Daim believes that these funds should now return to Malaysia. But many analysts think depositors will convert their Singapore-held ringgit to foreign currencies and stay offshore, since they won't want to risk having their money trapped inside Malaysia. "I'm quite happy to have my money in U.S. dollars in Singapore," says a Malaysian broker, who moved ringgit to Singapore to take advantage of the higher rates.

Another risk is that Malaysia will drive away foreign direct investment, which has been the lifeblood of its rapid emergence as an export power and is the key to its economic success. Companies on the fence about investing in Malaysia are likely to put those plans on hold, fearing more restrictions if the economy deteriorates further. Foreign electronics giants such as Intel, Motorola, and Seagate have invested billions in giant, low-cost industrial parks in Penang and Kuala Lumpur, employing hundreds of thousands of workers. They account for the lion's share of Malaysia's exports. Half of the gross domestic product comes from manufacturing. Without these multinationals, Malaysia's recession would have been much more severe.

So far, the government has assured foreign exporters that they can still convert currencies to pay local bills and repatriate their earnings. "As far as we are concerned, this will have minimal impact on our business," says Wong Siew Hai, managing director of Intel Corp.'s vast operations in Penang, one of its biggest offshore bases for making Pentium II microprocessors and circuit boards. Intel is sticking with its plan to invest $400 million to expand output this year. Besides, with the 34% drop in the ringgit, Malaysia remains one of Asia's best investment sites for electronics, especially considering the political uncertainties and poor infrastructure of Indonesia, Thailand, and the Philippines.

FOREX POLICE. Even those willing to give Mahathir the benefit of the doubt hope that he phases out the currency controls quickly. The worry is that they will become permanent and extend to trade in goods and services as well. First, Malaysia will have to set up a currency police--about 400 people initially at the central bank. If the controls last, they'll almost certainly become more intrusive, involving extensive checks of companies and individuals. Confusion reigns, also, over how Malaysia will authorize currency conversions for exporters. Will it be automatic and electronic? Or will the process be cumbersome and bureaucratic?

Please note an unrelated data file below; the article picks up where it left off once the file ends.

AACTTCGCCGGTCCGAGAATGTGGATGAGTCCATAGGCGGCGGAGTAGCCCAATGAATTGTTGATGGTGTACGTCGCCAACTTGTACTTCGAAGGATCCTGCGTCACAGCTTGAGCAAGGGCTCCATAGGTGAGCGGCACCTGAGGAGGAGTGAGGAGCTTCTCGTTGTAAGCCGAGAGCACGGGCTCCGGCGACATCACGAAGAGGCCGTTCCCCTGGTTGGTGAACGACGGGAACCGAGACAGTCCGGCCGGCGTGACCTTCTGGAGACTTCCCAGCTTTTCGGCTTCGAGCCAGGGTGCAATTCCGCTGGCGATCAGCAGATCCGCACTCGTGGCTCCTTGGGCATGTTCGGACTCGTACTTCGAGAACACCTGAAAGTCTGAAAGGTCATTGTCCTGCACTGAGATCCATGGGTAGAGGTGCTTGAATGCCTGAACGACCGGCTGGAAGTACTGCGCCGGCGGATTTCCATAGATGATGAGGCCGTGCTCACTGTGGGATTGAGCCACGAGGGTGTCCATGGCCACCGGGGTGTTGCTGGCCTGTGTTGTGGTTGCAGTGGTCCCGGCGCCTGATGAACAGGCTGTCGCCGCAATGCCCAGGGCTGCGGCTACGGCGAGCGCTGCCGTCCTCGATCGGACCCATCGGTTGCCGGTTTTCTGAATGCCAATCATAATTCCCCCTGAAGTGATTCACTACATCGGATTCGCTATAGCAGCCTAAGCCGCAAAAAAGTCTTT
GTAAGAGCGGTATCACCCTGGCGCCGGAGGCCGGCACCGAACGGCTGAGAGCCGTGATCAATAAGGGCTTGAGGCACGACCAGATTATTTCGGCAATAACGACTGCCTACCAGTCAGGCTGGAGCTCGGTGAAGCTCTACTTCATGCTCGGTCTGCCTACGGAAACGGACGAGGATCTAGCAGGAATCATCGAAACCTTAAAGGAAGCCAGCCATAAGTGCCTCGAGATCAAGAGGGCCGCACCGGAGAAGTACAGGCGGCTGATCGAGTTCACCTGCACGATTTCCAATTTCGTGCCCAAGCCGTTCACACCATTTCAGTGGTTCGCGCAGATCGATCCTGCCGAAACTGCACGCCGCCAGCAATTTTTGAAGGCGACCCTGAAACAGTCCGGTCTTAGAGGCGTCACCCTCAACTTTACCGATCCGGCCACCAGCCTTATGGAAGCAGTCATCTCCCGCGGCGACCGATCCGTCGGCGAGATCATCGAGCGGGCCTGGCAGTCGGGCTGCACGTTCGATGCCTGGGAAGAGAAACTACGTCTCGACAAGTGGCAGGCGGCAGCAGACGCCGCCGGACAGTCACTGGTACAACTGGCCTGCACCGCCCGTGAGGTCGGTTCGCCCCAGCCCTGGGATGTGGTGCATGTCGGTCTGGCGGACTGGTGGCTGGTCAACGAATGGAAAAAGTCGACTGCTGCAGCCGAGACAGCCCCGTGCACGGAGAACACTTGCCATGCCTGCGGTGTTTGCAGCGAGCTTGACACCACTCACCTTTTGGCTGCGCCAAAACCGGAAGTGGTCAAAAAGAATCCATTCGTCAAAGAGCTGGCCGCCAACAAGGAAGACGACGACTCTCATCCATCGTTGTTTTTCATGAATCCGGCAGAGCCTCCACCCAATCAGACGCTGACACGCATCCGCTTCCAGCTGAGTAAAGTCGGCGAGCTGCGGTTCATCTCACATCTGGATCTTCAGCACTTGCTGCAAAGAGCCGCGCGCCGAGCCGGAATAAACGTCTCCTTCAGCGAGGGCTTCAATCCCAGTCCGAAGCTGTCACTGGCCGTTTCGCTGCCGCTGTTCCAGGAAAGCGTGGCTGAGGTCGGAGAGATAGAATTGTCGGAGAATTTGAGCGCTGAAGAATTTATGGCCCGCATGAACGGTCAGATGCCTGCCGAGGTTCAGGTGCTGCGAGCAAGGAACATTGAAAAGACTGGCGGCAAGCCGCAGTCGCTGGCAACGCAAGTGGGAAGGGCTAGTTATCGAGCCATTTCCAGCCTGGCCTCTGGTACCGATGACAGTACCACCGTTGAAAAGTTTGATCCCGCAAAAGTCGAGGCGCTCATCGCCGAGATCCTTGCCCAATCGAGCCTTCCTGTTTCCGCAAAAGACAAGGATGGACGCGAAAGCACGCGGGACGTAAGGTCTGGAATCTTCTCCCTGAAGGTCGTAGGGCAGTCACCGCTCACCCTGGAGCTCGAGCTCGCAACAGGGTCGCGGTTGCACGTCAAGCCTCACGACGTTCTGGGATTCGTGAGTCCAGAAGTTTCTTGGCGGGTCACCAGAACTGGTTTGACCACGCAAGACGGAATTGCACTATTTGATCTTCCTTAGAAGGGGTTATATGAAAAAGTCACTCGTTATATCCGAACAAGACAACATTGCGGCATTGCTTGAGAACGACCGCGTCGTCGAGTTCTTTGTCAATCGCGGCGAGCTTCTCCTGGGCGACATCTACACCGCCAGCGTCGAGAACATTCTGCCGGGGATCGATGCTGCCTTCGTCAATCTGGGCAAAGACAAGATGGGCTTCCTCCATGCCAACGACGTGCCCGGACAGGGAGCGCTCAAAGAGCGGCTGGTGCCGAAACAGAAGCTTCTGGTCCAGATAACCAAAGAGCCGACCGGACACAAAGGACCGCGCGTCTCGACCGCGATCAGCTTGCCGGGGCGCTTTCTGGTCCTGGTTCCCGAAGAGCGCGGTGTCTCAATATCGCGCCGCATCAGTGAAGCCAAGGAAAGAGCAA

Also critical is the reform of Malaysia's rotten banking system and its overstretched, crony-ridden corporate sector. The controls were slapped on quickly, and the government is leaving itself room to keep them on indefinitely. "The new policies are not permanent," said economic czar Daim, "but we are following closely what is happening outside Malaysia." Daim declines to say what the new controls mean for reform, but insisted "there has been no shift in the economic strategy for Malaysia."

The debate over reform was at the center of the dramatic events that led to Mahathir's successful purge of Anwar. Since becoming Deputy Prime Minister in 1993, Anwar had pushed for more openness and less corruption, a freer press and more independent judiciary. He started pressing harder for change as the economic downturn began to bite. The 51-year-old former student radical wanted to use the crisis to weed out political cronies who dominated the big companies. Mahathir, though, favored bailouts, including one for his businessman son. Now, Anwar is under investigation for a raft of sensational allegations ranging from sodomy to espionage. "It is not a legal case," insists Anwar of the charges against him. "It is political."

Anwar is not going quietly. He has received a steady stream of visitors to his house in a hilly Kuala Lumpur district. "The government has failed to discredit Anwar," says Anwar supporter and United Malays National Organization (UMNO) official Abdul Rahim Ghouce, pointing to thousands of supporters at a local mosque who cheered him after Friday prayers. "These people are usually the first to be convinced of charges of immorality." For the moment, though, Mahathir has discredited free markets. And the world is watching to see if his economics of defiance works.